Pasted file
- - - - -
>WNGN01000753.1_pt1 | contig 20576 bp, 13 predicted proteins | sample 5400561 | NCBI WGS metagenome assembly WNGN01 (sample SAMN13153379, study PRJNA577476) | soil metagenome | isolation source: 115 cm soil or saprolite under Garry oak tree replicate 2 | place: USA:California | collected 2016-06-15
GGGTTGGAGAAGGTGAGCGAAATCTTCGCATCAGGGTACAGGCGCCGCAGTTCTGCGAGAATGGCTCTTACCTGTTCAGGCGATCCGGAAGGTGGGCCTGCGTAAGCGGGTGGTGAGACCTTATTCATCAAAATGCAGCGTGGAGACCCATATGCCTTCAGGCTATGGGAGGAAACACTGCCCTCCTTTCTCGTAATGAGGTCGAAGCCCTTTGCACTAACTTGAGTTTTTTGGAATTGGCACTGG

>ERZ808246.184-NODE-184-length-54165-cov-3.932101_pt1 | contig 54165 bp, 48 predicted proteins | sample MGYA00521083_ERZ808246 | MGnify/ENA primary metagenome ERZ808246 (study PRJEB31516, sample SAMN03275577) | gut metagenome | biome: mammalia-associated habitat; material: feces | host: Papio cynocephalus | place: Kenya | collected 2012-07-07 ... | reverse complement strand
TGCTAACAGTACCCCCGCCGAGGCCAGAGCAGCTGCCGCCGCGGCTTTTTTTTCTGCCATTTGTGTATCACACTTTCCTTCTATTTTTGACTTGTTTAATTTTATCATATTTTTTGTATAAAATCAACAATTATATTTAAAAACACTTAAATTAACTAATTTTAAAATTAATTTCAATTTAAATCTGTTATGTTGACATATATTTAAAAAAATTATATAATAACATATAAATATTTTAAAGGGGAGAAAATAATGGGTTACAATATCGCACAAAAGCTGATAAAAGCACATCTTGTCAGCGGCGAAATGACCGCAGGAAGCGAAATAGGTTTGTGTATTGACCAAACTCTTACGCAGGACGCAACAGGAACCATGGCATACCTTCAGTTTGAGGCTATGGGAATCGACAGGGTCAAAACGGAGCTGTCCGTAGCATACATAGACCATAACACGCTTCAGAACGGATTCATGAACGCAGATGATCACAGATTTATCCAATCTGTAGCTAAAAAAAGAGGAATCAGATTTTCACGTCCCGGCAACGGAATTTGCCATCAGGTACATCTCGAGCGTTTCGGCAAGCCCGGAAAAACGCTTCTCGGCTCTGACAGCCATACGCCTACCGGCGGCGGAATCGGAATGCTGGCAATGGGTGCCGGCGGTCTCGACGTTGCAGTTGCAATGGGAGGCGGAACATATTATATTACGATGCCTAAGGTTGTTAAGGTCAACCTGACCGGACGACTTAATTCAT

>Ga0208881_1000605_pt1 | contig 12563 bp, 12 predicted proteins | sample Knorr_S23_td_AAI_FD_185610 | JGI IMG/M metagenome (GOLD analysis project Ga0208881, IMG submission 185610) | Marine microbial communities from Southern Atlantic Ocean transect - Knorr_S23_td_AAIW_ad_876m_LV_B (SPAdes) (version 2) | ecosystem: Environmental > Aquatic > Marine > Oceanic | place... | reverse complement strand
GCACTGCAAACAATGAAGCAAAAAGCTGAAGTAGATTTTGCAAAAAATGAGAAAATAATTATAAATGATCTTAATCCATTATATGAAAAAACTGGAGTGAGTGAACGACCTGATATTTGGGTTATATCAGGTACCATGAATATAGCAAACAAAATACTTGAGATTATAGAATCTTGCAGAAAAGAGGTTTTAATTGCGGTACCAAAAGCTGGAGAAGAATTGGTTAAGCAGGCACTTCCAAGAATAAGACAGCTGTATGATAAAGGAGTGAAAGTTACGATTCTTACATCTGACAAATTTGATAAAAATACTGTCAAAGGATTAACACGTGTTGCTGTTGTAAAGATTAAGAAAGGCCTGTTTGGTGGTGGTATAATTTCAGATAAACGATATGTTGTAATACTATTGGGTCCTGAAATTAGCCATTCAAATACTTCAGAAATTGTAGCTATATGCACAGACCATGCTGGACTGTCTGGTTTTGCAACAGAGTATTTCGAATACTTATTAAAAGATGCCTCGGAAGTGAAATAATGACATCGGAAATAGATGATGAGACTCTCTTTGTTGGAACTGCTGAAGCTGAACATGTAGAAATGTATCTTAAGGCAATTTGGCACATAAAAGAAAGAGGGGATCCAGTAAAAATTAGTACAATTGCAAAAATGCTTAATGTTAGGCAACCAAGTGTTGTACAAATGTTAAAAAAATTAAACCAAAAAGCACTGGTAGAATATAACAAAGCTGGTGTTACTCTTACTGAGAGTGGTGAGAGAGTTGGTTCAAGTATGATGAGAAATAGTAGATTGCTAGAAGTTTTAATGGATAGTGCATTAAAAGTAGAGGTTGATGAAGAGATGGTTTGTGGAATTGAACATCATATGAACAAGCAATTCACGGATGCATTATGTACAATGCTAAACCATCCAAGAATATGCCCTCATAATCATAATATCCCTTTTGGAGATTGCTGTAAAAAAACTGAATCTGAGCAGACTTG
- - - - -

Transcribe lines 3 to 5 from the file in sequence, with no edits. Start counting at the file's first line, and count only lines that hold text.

>ERZ808246.184-NODE-184-length-54165-cov-3.932101_pt1 | contig 54165 bp, 48 predicted proteins | sample MGYA00521083_ERZ808246 | MGnify/ENA primary metagenome ERZ808246 (study PRJEB31516, sample SAMN03275577) | gut metagenome | biome: mammalia-associated habitat; material: feces | host: Papio cynocephalus | place: Kenya | collected 2012-07-07 ... | reverse complement strand
TGCTAACAGTACCCCCGCCGAGGCCAGAGCAGCTGCCGCCGCGGCTTTTTTTTCTGCCATTTGTGTATCACACTTTCCTTCTATTTTTGACTTGTTTAATTTTATCATATTTTTTGTATAAAATCAACAATTATATTTAAAAACACTTAAATTAACTAATTTTAAAATTAATTTCAATTTAAATCTGTTATGTTGACATATATTTAAAAAAATTATATAATAACATATAAATATTTTAAAGGGGAGAAAATAATGGGTTACAATATCGCACAAAAGCTGATAAAAGCACATCTTGTCAGCGGCGAAATGACCGCAGGAAGCGAAATAGGTTTGTGTATTGACCAAACTCTTACGCAGGACGCAACAGGAACCATGGCATACCTTCAGTTTGAGGCTATGGGAATCGACAGGGTCAAAACGGAGCTGTCCGTAGCATACATAGACCATAACACGCTTCAGAACGGATTCATGAACGCAGATGATCACAGATTTATCCAATCTGTAGCTAAAAAAAGAGGAATCAGATTTTCACGTCCCGGCAACGGAATTTGCCATCAGGTACATCTCGAGCGTTTCGGCAAGCCCGGAAAAACGCTTCTCGGCTCTGACAGCCATACGCCTACCGGCGGCGGAATCGGAATGCTGGCAATGGGTGCCGGCGGTCTCGACGTTGCAGTTGCAATGGGAGGCGGAACATATTATATTACGATGCCTAAGGTTGTTAAGGTCAACCTGACCGGACGACTTAATTCAT

>Ga0208881_1000605_pt1 | contig 12563 bp, 12 predicted proteins | sample Knorr_S23_td_AAI_FD_185610 | JGI IMG/M metagenome (GOLD analysis project Ga0208881, IMG submission 185610) | Marine microbial communities from Southern Atlantic Ocean transect - Knorr_S23_td_AAIW_ad_876m_LV_B (SPAdes) (version 2) | ecosystem: Environmental > Aquatic > Marine > Oceanic | place... | reverse complement strand